"Auditory processing disorder is recognized as one of the major causes of dyslexia", this does not fit on my son at all, he talked early and is very good at memorising sounds, he is definately an auditive learner. Reading through the rest of the Variations and related conditions in the Wikipedia article, makes me even more sceptic. He doesn't have any of those problems except maybe the last two to some degree, wAllahu a'lam. He has concentration issues (what boy doesn't?), but the reason why I'm looking into this is his constant failure to read letters in the right order, he often replaces them and mix resembling letters (which is common for 5-6 year olds, and he's already been through that stage, or at least so I thought. I've never heard of this phenomena re-appearing after some years?!). Inshaa Allah, it's just a developmental thing and he'll come out of it, or it's just symptoms of a "lighter condition". I have noticed some of our family members have similar problems with reading and writing (they are adults, two in my family and I'm also seeing it in my husband).

Dyslexia is "separate and distinct from reading difficulties resulting from other causes, such as deficiencies in intelligence, non-neurological deficiency with vision or hearing, or from poor or inadequate reading instruction." Misplacing letters and not seeing all letters in a word can't have anything to do with inadequate reading instruction, though. So the problem is deeper and I'll have to keep searching (and struggling), I suppose. Khayran inshaa Allah. May Allah make it easy for us and may He instill love for reading in my son, ameen.

3 comments:

Karen Lynn said...

Hi, my name is Karen. I not only have dyslexia, but Cerebral Palsy! I want to reasure you to follow your own heart and instects with your child. I went through 12 of school in a handicap school, being passed from one class to another never really comprehending enough to learn a thing. But I am hear to share that there is hope for you.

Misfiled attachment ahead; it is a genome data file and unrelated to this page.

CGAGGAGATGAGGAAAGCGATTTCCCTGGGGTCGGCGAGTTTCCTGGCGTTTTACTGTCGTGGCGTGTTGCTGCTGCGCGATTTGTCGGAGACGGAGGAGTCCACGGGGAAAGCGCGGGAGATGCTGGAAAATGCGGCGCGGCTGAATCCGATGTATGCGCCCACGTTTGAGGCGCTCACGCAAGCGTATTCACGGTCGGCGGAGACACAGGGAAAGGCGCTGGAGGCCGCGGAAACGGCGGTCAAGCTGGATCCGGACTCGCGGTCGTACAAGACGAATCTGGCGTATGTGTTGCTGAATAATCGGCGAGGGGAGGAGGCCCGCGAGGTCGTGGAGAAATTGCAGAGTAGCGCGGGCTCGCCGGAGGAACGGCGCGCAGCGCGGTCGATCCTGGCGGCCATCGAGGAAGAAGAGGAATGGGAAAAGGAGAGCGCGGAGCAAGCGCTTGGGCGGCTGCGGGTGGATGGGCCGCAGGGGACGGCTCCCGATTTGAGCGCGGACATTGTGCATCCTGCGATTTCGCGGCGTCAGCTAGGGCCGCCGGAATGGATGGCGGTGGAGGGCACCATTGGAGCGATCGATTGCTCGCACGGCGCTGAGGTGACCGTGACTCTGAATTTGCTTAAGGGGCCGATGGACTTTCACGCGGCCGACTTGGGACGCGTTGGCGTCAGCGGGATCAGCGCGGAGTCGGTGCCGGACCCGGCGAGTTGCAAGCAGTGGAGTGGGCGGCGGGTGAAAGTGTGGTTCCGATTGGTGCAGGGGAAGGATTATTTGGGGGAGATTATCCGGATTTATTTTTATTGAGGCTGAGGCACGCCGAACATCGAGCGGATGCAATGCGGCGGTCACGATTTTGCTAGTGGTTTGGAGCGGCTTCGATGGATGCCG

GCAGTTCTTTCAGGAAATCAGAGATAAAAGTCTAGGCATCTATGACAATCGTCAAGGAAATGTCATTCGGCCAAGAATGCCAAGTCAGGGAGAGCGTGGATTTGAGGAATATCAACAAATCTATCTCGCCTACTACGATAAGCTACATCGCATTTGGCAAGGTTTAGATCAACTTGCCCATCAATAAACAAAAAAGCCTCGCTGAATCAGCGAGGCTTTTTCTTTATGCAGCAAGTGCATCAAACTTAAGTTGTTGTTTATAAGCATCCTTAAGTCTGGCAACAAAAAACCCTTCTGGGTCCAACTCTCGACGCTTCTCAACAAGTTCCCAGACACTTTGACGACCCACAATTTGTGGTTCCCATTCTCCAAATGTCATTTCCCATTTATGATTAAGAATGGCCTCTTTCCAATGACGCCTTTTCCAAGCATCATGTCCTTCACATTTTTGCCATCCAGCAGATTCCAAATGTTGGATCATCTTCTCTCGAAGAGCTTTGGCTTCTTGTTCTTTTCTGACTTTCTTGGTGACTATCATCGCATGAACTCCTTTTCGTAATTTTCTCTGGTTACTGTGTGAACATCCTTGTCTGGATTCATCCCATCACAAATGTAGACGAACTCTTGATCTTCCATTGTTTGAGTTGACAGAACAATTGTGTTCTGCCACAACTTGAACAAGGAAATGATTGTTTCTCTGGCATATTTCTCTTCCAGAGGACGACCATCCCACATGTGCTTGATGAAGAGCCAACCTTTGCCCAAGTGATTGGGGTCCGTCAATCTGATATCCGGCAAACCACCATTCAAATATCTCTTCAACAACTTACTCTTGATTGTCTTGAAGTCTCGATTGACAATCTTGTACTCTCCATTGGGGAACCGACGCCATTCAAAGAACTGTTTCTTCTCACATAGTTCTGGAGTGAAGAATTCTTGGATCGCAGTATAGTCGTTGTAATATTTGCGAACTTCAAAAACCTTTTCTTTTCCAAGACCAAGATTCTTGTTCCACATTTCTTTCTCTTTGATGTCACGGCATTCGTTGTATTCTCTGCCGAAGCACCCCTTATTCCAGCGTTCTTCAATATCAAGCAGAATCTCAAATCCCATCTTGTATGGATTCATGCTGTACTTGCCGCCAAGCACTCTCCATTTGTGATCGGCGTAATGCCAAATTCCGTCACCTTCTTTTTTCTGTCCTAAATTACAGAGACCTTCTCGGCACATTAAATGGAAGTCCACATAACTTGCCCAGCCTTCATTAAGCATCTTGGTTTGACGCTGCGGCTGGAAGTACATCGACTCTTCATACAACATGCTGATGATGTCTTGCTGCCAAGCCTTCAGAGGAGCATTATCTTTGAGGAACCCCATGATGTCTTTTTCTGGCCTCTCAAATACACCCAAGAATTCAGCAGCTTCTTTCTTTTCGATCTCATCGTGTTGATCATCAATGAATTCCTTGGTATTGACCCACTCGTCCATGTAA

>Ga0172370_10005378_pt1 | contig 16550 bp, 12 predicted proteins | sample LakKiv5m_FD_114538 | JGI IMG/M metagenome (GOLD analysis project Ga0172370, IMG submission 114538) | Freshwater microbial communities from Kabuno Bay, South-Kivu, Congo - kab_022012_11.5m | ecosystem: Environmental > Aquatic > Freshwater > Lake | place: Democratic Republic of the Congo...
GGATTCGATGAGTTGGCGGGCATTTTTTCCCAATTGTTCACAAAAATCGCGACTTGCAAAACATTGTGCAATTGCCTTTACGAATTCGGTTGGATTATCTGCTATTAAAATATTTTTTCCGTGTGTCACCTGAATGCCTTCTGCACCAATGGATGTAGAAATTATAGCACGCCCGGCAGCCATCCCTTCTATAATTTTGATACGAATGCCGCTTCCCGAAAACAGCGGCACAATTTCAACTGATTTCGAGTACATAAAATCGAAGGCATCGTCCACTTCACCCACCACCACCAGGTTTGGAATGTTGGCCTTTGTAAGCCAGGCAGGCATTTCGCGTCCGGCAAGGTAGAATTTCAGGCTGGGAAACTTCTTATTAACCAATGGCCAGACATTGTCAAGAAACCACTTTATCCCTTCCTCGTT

Its all in one's own attitude and determination, as I won the first Civil Right's Case in Ca. under The Rehabilitation Act of 1973, in 1980, I also became a fitness instructor for my own kind, a published author too! Furthermore, I am a motivational speaker and have my own website, which I invite you to visit at: http://www.whispersofhope.org

If I can be of any strength and support to you, please do not hesitate to reach out.

It is in the caring hand of others that we find our support and the ability to move on:>))))))

with much warmth,
Karen

hayesatlbch said...

Your description sounds as if your son has visual dyslexia. Visual problems that make reading difficult can be removed with See Right Dyslexia Glasses.

Ask him is the letters and words on the page are clear,stable,focused and uniform.

Dyslexics his age will often be able to describe a visual problem if their parents ask about howthey see the page.

More information on visual dyslexia at dyslexiaglasses.com

bizziWEAHM said...

Thank you Karen for your words of encouragement.

And thank you John Hayes, too. I've read through your web site, and what you describe as "visual dyslexia" is very interesting.